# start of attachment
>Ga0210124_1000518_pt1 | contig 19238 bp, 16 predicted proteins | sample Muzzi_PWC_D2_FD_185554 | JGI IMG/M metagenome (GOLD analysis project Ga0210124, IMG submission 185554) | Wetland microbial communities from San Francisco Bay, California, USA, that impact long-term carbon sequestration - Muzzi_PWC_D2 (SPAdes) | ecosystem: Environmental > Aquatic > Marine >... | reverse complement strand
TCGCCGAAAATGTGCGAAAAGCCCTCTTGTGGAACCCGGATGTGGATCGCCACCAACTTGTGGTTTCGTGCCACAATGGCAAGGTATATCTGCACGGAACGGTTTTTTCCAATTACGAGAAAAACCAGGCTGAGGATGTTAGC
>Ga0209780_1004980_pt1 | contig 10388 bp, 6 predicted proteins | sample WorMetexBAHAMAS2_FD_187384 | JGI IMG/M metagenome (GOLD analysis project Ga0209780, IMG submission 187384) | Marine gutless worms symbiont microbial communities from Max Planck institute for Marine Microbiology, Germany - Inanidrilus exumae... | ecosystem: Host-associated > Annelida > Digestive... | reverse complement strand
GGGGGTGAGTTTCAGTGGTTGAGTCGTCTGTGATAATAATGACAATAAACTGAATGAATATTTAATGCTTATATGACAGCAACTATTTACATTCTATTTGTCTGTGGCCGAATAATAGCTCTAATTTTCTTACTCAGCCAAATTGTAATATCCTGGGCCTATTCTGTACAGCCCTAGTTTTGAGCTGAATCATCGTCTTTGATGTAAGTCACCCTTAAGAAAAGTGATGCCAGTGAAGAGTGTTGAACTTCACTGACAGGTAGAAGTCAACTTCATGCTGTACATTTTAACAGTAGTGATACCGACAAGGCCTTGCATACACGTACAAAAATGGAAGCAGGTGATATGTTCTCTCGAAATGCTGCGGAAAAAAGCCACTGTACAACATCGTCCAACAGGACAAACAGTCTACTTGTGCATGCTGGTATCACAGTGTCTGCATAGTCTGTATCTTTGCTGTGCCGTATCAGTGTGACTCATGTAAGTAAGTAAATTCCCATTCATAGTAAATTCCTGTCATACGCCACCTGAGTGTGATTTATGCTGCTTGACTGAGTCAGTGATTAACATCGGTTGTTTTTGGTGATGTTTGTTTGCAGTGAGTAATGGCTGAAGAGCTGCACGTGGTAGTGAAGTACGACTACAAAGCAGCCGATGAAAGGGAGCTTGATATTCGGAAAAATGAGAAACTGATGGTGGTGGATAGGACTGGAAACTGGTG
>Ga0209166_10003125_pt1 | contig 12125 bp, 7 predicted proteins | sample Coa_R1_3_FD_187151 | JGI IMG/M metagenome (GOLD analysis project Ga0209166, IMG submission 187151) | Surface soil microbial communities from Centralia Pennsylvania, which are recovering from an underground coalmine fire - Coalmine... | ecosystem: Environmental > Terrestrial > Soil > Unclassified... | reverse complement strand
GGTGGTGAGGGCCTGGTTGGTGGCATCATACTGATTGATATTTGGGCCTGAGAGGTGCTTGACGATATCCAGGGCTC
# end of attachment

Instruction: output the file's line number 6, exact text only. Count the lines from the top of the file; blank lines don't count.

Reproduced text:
GGTGGTGAGGGCCTGGTTGGTGGCATCATACTGATTGATATTTGGGCCTGAGAGGTGCTTGACGATATCCAGGGCTC